KANSAS CITY, MO. – The 1903 edition of Cassell’s New French Dictionary defines “souvenir” as “remembrance, recollection, memory, reminder, keepsake.”
“Remember Me.” “Souvenir de France.” “Mother Dear.” “Merci!” These and countless other sentiments are expressed in the fabric art stemming from World War I. Romantic and patriotic scenes were created on silk and cotton and wool felt. Many of the objects were made in direct response to those loved ones going to war from every country. Others were made for commercial purposes to serve the clamor for souvenirs. Many wounded soldiers created pieces of fabric art as a form of occupational therapy.
Color of Memory: Fabric Art in WWI, the latest special exhibition in the Wylie Gallery at the National WWI Museum and Memorial, explores expressions of remembrance through striking and moving works from the Museum and Memorial’s collection.
“World War I took an incredible toll on people,” said National WWI Museum and Memorial Senior Curator Doran Cart. “For many, creating fabric art provided an emotional outlet to help cope with the horrors of the war. For others, fabric art served as a method for preserving memories – both good and bad – from World War I. And, in many cases, fabric art was used as a promotional tool by the nations involved in the conflict. Ultimately, the range of uses of these works of art provides a fascinating window into the mindsets of people across the world during the course of the war.”
The exhibition features incredible objects from Belgium, France, Germany, Russia, the United Kingdom and the United States, including decorative pillow cases, flags, tapestries, banners, maps and much more.
One particularly fascinating object is a quilt featuring 89 autographs from noteworthy figures from across the world at the time of the World War I armistice on Nov. 11, 1918. Among the signatories: former U.S. Presidents Theodore Roosevelt and William Howard Taft, U.S. First Lady Edith Wilson, Queen Alexandra of Denmark, Helen Keller, Charlie Chaplin, Orville Wright, 41 state governors and Jeannette Rankin, the first woman to hold federal office in the U.S. as a member of the House of Representatives beginning in 1916.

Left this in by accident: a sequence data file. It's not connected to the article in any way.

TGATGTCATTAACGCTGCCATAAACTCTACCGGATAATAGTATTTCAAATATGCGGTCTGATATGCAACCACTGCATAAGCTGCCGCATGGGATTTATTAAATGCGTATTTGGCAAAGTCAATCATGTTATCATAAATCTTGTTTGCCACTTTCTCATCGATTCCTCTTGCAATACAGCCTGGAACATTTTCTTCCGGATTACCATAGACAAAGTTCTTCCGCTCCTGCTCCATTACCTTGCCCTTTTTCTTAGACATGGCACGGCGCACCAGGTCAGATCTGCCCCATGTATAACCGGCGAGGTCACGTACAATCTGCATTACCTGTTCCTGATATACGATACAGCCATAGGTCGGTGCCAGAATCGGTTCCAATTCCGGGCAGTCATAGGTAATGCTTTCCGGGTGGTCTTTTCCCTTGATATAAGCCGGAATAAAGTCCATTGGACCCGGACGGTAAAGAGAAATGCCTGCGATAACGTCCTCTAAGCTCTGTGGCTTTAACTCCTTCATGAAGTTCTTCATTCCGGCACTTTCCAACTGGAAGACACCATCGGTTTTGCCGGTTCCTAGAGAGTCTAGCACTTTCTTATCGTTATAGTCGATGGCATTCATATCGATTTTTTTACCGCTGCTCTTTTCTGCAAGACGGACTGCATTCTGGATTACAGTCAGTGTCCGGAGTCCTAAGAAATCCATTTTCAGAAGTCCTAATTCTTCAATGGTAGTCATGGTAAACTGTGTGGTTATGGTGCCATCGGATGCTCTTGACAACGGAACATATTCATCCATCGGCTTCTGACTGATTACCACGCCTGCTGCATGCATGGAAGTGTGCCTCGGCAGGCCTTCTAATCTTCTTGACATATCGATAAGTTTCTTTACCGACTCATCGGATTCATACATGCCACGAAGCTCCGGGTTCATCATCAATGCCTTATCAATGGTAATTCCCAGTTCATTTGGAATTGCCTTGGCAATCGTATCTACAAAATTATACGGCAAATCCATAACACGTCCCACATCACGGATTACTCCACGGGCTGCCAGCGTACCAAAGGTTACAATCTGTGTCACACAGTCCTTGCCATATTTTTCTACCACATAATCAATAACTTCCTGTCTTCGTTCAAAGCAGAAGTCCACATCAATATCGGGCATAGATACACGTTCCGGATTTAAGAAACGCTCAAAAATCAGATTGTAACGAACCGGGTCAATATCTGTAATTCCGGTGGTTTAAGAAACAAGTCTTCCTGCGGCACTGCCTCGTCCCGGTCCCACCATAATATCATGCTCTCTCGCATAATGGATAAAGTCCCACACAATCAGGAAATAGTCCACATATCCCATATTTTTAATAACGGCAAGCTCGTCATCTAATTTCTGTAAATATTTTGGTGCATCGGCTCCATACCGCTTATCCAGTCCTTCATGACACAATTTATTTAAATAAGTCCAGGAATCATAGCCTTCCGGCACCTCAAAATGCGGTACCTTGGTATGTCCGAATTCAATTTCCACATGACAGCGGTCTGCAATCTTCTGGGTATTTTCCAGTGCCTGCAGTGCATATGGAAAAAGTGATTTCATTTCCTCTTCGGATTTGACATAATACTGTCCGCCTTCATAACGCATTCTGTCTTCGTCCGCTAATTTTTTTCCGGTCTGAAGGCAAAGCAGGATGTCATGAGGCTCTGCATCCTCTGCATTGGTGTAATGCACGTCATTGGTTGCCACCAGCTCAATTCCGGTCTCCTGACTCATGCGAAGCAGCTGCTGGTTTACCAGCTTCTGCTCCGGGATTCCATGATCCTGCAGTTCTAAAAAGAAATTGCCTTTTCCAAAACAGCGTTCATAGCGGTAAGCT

Another intriguing object is a memento to air service personnel from Carruthers Field near Fort Worth, Texas. The unusual object measuring 25.5 inches by 30 inches is airplane fabric covered with drawings of planes and patriotic symbols. Penned on every square inch of the canvas are more than 200 names and home towns of service personnel stationed at Carruthers Field. In the lower left is an “Honor Roll” of four names with home towns and dates of flyers killed in service. Two are for the same date: Jan. 13, 1919.
Color of Memory: Fabric Art in WWI is open in the Wylie Gallery from Tuesday, Jan. 29 through Monday, Sept. 2, 201. Admission is only $3 when paired with a general admission ticket to the Museum and Memorial or $10 for adults, $8 for seniors and military and $6 for youth if purchased separately.
About the National WWI Museum and Memorial
The National World WWI Museum and Memorial is America’s leading institution dedicated to remembering, interpreting and understanding the Great War and its enduring impact on the global community. The Museum and Memorial holds the most comprehensive collection of World War I objects and documents in the world and is the second-oldest public museum dedicated to preserving the objects, history and experiences of the war. The Museum and Memorial takes visitors of all ages on an epic journey through a transformative period and shares deeply personal stories of courage, honor, patriotism and sacrifice. Designated by Congress as America’s official World War I Museum and Memorial and located in downtown Kansas City, Mo., the National WWI Museum and Memorial inspires thought, dialogue and learning to make the experiences of the Great War era meaningful and relevant for present and future generations. To learn more, visit theworldwar.org.